To be appointed to a Justice Department position in the Obama administration, you may need to satisfy various ideological litmus tests. But apparently you don’t need to understand or appreciate the First Amendment. That seems to be regarded as a bug rather than a feature for Justice Department lawyers.
One example is the administration’s baseless prosecutions of peaceful, non-disruptive anti-abortion protesters, which has resulted in judges imposing sanctions against the Justice Department for frivolous prosecutions. In U.S. v. Pine, taxpayers ponied up $120,000 when a judge ordered the Justice Department to pay the attorneys fees of a protester persecuted by the Obama Justice Department in a transparently baseless prosecution.
Another is the recent message delivered by Bill Killian, whom the president appointed to be U.S. Attorney for the Eastern District of Tennessee. He told citizens at a meeting he organized “that hate speech was not protected by the First Amendment,” reports NPR.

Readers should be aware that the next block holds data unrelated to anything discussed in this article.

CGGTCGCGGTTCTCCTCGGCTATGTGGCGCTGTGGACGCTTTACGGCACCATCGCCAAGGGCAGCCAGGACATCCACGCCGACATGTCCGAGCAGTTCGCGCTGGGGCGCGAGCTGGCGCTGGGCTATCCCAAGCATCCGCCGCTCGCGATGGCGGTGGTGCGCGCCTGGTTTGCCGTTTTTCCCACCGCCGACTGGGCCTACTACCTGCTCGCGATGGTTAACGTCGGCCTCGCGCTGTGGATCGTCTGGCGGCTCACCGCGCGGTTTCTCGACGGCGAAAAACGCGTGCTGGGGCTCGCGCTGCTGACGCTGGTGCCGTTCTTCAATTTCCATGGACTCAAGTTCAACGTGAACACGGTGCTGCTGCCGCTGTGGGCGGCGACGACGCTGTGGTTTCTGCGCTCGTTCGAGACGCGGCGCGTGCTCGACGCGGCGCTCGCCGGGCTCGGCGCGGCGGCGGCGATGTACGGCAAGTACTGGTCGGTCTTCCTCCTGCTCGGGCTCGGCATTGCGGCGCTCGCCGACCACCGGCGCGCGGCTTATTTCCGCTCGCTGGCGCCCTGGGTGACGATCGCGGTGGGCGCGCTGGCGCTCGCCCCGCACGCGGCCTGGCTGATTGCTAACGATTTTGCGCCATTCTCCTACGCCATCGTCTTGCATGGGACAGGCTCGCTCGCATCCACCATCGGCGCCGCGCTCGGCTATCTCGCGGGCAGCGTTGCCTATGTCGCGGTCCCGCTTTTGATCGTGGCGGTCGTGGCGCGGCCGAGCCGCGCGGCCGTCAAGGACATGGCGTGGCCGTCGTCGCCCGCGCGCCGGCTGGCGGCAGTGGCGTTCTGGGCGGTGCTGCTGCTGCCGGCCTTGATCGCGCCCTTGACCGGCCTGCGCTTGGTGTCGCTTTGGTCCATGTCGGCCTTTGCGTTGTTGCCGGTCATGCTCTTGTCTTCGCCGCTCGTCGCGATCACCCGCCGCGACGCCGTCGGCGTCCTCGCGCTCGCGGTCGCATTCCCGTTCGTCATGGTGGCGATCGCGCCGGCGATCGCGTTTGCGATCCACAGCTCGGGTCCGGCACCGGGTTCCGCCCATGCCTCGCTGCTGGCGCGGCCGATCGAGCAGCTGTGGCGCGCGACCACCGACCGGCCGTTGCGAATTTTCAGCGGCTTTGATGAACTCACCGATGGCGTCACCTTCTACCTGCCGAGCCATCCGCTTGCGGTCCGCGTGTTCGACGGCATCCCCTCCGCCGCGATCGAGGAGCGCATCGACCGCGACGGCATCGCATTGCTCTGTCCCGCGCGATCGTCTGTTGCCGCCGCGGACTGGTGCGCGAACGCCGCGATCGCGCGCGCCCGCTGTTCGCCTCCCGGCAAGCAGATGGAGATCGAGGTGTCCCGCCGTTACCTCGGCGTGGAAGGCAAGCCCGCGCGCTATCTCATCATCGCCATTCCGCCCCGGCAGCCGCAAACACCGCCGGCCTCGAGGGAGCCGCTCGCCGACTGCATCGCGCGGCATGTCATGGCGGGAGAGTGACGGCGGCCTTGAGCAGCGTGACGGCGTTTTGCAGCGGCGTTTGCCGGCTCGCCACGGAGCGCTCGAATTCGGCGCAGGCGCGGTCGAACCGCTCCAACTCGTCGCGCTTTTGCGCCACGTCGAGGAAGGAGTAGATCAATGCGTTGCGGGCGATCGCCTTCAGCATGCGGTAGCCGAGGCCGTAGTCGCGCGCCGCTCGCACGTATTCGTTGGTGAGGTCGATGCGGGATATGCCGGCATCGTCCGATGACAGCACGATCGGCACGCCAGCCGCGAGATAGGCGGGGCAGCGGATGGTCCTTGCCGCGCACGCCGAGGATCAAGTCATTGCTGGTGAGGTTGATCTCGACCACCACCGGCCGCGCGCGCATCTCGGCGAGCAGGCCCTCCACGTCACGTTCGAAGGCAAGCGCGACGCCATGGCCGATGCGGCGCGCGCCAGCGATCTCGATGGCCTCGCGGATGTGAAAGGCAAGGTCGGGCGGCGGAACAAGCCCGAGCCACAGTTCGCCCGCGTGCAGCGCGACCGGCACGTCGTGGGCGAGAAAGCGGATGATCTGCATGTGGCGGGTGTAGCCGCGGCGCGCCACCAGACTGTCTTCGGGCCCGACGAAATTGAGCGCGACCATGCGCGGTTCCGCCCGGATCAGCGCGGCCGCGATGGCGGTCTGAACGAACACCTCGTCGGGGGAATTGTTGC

The Supreme Court has made clear over and over again that hate speech in public settings is protected by the First Amendment. See the Supreme Court’s decisions in (1) R.A.V. v. St. Paul (1992), which invalidated a hate-speech ordinance; (2) Snyder v. Phelps (2011), which overturned damages for hateful bigoted speech at a funeral; (3) Forsyth County v. Nationalist Movement (1992), which said a racist group couldn’t be charged more fees based on its racist message; and (4) Brandenburg v. Ohio (1969), which held a racist Klan speech was protected by the First Amendment. The U.S. Attorney either was not aware of, or did not agree with, any of these well-known Supreme Court decisions that limit his power to prosecute citizens’ speech.
It’s not a good idea to let the government ban what it views as “hate speech,” because many commonplace views that are not in fact hateful have been banned under overbroad campus hate-speech and “harassment codes” struck down by federal judges. For example, commonplace views about affirmative action, feminism and the death penalty have been punished under campus hate speech and harassment codes. (See the examples cited in Brief of Amici Curiae Students for Individual Liberty, et al., in Davis v. Monroe County Board of Education, 1998 WL 847365, filed Dec. 8, 1998.)